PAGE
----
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Responding to unravelling

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There's a new word in the world: Polycrisis.

It's a term describing the consequences of the Great Unraveling, as per the Post Carbon Institute's report, "Welcome to the Great Unraveling":

"During the 20th century, and especially the latter half of the century, humanity's increasing adoption of fossil fuels as sources of cheap and abundant energy enabled rapid industrialization. The result was a massive increase in nearly all human activities and their ecological and social impacts, a process that has been called the Great Acceleration. The first two decades of 21st century saw a new phase of the Great Acceleration, with wars fought over the last sources of cheap oil ... the massive use of debt and speculation to expand energy production and maintain economic growth, and the arrival of environmental and social impacts too overwhelming for even the world's wealthiest and most powerful people and nations to ignore."

Those mutually exacerbating crises form the polycrisis.

"Welcome to the Great Unraveling" is heavy on coping and light on hope and solutions. In its catalog of intersecting crises, the report doesn't mince words when it comes to biodiversity and habitat loss: "Wild nature is suffering an accelerating die-off both of numbers of species, and numbers of individuals within most species. This die-off is being caused by human land use that destroys habitat; pollution from pesticides, herbicides, fertilizers, and other industrial chemicals; invasive species often transported by humans; and human-caused climate change."

But there is hope, and a solution. On March 1, 2023, Laurentino Cortizo, president of Panama, signed a law for the protection and conservation of sea turtles and their habitats. The special part: The law recognizes the inherent rights of sea turtles and their habitats.

Constanza Prieto Figelist at Earth Law Center, an NGO that provided expertise to the draft law, commented on its significance: "This law can advance the conservation of endangered sea turtles by ensuring an ecosystem perspective, strengthening standards of conservation, and including the inherent needs and health of turtles and their habitats in decision making. This is a new discipline, and the government decision makers and courts need specific models of conduct and standards to follow."

Erica Lyman, director of the Global Law Alliance for Animals and the Environment at Lewis & Clark Law School, told the Associated Press, "Business-as-usual laws aren't doing enough to protect against the extinction crisis and climate change. This is an attempt at a new kind of framing that offers hope."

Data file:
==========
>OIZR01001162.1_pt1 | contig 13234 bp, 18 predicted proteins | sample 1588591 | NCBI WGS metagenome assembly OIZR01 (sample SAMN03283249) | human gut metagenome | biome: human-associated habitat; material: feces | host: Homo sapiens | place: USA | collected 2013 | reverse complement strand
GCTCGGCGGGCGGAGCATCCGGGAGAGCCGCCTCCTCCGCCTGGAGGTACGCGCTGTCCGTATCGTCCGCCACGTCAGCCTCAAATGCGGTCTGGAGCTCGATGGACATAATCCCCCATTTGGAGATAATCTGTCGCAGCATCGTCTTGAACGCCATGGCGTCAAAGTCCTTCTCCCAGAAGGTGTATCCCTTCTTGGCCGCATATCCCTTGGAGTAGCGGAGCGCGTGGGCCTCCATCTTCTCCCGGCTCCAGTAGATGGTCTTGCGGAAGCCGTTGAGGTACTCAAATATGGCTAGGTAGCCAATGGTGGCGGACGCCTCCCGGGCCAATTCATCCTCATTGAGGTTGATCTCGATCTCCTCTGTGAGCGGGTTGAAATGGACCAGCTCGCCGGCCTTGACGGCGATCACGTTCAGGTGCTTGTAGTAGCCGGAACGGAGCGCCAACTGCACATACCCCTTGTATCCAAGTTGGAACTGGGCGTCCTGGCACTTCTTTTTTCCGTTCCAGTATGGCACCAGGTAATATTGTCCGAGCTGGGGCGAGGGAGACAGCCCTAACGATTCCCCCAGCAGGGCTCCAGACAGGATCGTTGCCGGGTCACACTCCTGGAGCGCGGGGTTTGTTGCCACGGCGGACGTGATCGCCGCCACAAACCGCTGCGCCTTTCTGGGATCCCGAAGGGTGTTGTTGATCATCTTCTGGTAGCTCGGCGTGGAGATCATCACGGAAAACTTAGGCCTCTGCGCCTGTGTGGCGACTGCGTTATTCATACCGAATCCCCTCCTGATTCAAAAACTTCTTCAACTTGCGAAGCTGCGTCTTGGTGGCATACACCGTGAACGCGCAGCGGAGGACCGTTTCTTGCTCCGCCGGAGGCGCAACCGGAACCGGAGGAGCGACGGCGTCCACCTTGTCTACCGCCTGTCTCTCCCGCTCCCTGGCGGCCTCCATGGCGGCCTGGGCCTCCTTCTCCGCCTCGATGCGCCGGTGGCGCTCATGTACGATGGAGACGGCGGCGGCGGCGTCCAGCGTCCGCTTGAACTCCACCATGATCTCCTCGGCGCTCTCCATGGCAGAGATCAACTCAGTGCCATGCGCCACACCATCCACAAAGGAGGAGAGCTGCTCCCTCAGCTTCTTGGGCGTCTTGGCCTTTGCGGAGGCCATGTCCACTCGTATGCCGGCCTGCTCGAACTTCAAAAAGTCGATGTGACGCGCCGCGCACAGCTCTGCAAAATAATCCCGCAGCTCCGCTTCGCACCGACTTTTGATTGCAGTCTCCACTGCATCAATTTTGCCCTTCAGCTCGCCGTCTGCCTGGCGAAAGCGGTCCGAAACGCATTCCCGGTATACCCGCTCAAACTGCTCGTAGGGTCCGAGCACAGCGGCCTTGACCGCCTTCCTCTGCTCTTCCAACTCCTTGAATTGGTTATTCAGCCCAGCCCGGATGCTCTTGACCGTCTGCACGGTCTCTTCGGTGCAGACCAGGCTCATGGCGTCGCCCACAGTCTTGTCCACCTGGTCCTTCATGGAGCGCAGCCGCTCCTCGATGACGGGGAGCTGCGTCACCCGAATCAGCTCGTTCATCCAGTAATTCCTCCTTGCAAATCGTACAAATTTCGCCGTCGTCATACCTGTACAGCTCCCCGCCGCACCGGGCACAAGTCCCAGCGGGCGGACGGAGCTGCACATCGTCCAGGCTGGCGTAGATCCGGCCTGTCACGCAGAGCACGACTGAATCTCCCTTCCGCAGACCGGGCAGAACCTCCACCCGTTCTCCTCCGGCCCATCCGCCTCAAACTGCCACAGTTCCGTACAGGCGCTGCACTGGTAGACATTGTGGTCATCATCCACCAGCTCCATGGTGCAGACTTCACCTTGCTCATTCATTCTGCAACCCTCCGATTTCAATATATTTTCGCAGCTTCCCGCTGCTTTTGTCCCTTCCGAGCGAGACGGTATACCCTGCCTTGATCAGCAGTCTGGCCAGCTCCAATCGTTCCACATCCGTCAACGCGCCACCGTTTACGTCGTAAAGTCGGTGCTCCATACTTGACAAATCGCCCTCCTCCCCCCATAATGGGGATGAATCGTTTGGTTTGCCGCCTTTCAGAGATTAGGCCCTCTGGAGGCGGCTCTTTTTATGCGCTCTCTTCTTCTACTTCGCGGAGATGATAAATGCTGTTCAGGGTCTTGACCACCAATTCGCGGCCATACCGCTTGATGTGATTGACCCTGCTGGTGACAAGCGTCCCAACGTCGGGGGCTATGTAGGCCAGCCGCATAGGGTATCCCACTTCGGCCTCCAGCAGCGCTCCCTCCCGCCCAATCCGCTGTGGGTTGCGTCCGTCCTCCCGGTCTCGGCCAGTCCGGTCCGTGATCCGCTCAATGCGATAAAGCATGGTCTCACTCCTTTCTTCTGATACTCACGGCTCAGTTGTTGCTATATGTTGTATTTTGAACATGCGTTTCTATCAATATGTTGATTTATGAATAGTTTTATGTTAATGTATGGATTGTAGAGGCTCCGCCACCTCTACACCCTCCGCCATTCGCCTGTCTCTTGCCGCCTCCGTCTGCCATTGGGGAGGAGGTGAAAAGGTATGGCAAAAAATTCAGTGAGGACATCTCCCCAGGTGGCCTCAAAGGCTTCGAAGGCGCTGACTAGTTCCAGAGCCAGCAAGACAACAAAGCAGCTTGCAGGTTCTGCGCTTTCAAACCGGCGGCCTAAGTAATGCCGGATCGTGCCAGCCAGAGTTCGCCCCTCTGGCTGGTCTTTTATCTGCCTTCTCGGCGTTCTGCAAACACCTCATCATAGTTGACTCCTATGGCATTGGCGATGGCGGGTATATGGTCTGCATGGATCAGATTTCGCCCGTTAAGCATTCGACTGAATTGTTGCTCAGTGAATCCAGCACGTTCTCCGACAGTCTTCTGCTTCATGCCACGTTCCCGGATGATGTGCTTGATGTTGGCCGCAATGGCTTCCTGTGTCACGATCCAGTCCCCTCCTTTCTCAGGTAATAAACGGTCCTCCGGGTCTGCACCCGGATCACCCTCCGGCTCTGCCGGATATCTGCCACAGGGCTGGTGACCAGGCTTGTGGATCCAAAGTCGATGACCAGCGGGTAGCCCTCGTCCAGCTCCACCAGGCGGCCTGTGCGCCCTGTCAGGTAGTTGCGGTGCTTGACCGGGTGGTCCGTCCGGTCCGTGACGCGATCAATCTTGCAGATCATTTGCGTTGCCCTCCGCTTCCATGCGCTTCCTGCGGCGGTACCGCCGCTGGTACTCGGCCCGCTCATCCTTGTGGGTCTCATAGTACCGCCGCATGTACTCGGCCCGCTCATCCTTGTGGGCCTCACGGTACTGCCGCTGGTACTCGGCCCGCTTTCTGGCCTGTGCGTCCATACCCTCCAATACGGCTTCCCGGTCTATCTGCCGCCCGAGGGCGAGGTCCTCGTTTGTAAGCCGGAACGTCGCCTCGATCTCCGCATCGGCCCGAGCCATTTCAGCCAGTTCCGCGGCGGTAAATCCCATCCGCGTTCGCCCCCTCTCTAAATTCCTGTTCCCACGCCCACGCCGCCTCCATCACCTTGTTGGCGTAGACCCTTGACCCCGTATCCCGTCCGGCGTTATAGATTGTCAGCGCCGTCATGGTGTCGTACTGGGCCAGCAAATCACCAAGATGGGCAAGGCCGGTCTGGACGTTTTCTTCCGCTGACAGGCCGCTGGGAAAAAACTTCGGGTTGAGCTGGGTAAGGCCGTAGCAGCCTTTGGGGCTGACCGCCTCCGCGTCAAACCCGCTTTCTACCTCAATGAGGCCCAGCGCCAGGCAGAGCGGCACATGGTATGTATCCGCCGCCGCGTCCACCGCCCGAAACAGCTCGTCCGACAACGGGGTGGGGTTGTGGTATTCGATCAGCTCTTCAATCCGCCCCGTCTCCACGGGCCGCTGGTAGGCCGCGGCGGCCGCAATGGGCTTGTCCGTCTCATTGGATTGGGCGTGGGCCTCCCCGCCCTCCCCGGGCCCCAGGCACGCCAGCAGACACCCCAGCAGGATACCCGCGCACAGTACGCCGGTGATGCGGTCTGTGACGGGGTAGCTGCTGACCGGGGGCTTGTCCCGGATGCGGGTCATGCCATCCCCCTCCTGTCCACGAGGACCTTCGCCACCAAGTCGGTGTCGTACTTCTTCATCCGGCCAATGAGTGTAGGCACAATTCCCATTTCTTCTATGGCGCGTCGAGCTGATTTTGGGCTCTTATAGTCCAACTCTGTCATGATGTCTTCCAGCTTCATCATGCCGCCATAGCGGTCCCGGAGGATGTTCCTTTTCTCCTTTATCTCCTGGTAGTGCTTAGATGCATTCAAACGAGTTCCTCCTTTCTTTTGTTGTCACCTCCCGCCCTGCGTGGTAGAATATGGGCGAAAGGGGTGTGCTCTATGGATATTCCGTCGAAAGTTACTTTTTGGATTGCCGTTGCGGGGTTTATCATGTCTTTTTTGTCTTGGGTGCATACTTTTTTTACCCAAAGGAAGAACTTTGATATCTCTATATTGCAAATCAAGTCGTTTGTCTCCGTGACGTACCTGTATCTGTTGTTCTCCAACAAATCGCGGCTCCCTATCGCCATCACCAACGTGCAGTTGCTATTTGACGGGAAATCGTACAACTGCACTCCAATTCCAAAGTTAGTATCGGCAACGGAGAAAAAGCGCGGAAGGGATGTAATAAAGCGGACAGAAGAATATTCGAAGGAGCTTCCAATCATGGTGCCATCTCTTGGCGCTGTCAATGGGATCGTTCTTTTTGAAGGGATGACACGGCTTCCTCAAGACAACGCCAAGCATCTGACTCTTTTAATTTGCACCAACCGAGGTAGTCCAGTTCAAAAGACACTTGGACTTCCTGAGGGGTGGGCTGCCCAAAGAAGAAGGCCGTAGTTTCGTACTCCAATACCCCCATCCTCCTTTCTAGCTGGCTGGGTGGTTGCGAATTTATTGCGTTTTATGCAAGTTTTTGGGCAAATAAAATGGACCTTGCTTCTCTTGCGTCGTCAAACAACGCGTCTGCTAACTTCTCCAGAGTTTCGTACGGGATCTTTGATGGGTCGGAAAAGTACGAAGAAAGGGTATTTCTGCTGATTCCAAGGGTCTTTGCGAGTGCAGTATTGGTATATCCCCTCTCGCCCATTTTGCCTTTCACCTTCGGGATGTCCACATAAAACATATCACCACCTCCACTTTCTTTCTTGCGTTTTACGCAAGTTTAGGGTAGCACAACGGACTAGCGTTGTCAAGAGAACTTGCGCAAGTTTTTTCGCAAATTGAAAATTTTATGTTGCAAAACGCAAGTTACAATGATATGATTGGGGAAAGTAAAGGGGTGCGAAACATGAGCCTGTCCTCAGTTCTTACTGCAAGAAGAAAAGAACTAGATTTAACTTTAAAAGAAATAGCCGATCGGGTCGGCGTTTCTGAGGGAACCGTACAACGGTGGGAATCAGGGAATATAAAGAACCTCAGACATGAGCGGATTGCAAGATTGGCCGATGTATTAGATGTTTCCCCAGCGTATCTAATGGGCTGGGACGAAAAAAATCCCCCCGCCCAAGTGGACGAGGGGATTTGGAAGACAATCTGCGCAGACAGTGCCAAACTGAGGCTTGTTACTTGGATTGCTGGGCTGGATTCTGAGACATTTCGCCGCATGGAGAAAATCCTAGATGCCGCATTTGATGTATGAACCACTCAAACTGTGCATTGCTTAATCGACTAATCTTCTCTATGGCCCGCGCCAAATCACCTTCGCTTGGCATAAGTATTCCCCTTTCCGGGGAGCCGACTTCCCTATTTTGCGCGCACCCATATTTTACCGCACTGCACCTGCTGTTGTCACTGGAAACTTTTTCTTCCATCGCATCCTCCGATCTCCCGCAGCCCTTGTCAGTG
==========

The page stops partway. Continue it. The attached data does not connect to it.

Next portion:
So, on the one hand: the Great Unraveling. On the other: Ley 371 Que Establece La Conservación Y Protección De Las Tortugas Marinas Y Sus Hábitats En La República De Panamá. Hundreds of rights of nature laws now exist in more than 30 countries.

The concept of animal rights has been around for a while. The 18th century ethical philosophers who first broached the idea had no idea that recognizing and enforcing the legal rights of other species, including their right to a livable habitat, may turn out to be a way to save the world.

But while forging ahead with new framing and driving the creation of new standards and models, we must also protect what we have already achieved. Fifty years ago this month, Congress passed the Endangered Species Act (ESA) and President Richard Nixon signed it into law. It has been hugely successful, but like the endangered species it has protected, the Endangered Species Act is constantly in need of protection. Hostile members of Congress are now trying to slip amendments into "must-pass" budget and defense bills to strip ESA protections from listed species and prevent new listings. Tell your legislators: We need the Endangered Species Act more than ever before. Stop attacks on the Act and imperiled wild species.

Richard Heinberg says climate change and the disappearance of wild nature occupy one bucket of the polycrisis. In the other bucket is the social crisis, which "includes increasing economic inequality, poverty, racism and ... the rise of authoritarianism."

About that last one. This is my last New Times column, as I am retiring from the Sierra Club at the end of the year. I haven't yet formulated any special plans for retirement—except for the next 10 months, when I and everyone else who believes in the requirements of citizenship in a democratic society will be working to prevent the death cult formerly known as the Republican Party from returning their orange personal Jesus to his throne; installing more of his enablers in Congress, state houses, and county boards of supervisors; and achieving the goal of turning this country into a fascist state.

The hallmark of the Great Unravelling, says the Post Carbon Institute, is "the need to grapple with complexity, uncertainty, and conflicting priorities." But right now, when it comes to addressing the social-crisis half of the polycrisis, the No. 1 priority could not be more obvious. Δ

Wish Andrew Christie a fulfilling, restful retirement by emailing him through the editor at [email protected].

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